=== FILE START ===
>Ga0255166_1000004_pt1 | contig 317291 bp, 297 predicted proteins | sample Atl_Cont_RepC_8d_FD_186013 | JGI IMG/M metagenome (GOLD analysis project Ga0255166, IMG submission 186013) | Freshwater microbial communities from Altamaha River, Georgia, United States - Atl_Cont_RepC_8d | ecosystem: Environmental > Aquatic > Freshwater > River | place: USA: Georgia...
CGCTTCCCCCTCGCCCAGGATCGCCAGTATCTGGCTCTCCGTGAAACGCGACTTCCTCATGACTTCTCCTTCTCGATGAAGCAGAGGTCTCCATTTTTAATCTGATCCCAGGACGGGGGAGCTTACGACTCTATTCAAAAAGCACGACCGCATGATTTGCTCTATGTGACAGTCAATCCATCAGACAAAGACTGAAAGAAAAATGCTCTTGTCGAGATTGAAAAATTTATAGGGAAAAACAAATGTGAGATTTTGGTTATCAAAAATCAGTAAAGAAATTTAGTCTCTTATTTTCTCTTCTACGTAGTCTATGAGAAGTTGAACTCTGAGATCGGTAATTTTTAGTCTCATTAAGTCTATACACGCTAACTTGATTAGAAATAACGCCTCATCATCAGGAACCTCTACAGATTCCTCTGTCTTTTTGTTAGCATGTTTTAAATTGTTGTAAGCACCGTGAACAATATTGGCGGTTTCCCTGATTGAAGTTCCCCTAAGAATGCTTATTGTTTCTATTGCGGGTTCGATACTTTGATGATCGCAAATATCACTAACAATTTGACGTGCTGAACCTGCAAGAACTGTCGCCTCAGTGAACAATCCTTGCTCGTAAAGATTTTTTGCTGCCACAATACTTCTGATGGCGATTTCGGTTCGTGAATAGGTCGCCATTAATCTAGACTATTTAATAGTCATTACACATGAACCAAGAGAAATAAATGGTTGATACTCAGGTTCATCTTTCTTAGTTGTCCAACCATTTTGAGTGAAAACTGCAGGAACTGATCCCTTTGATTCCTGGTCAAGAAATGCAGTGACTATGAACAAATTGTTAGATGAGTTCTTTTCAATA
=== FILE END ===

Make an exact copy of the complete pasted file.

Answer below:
>Ga0255166_1000004_pt1 | contig 317291 bp, 297 predicted proteins | sample Atl_Cont_RepC_8d_FD_186013 | JGI IMG/M metagenome (GOLD analysis project Ga0255166, IMG submission 186013) | Freshwater microbial communities from Altamaha River, Georgia, United States - Atl_Cont_RepC_8d | ecosystem: Environmental > Aquatic > Freshwater > River | place: USA: Georgia...
CGCTTCCCCCTCGCCCAGGATCGCCAGTATCTGGCTCTCCGTGAAACGCGACTTCCTCATGACTTCTCCTTCTCGATGAAGCAGAGGTCTCCATTTTTAATCTGATCCCAGGACGGGGGAGCTTACGACTCTATTCAAAAAGCACGACCGCATGATTTGCTCTATGTGACAGTCAATCCATCAGACAAAGACTGAAAGAAAAATGCTCTTGTCGAGATTGAAAAATTTATAGGGAAAAACAAATGTGAGATTTTGGTTATCAAAAATCAGTAAAGAAATTTAGTCTCTTATTTTCTCTTCTACGTAGTCTATGAGAAGTTGAACTCTGAGATCGGTAATTTTTAGTCTCATTAAGTCTATACACGCTAACTTGATTAGAAATAACGCCTCATCATCAGGAACCTCTACAGATTCCTCTGTCTTTTTGTTAGCATGTTTTAAATTGTTGTAAGCACCGTGAACAATATTGGCGGTTTCCCTGATTGAAGTTCCCCTAAGAATGCTTATTGTTTCTATTGCGGGTTCGATACTTTGATGATCGCAAATATCACTAACAATTTGACGTGCTGAACCTGCAAGAACTGTCGCCTCAGTGAACAATCCTTGCTCGTAAAGATTTTTTGCTGCCACAATACTTCTGATGGCGATTTCGGTTCGTGAATAGGTCGCCATTAATCTAGACTATTTAATAGTCATTACACATGAACCAAGAGAAATAAATGGTTGATACTCAGGTTCATCTTTCTTAGTTGTCCAACCATTTTGAGTGAAAACTGCAGGAACTGATCCCTTTGATTCCTGGTCAAGAAATGCAGTGACTATGAACAAATTGTTAGATGAGTTCTTTTCAATA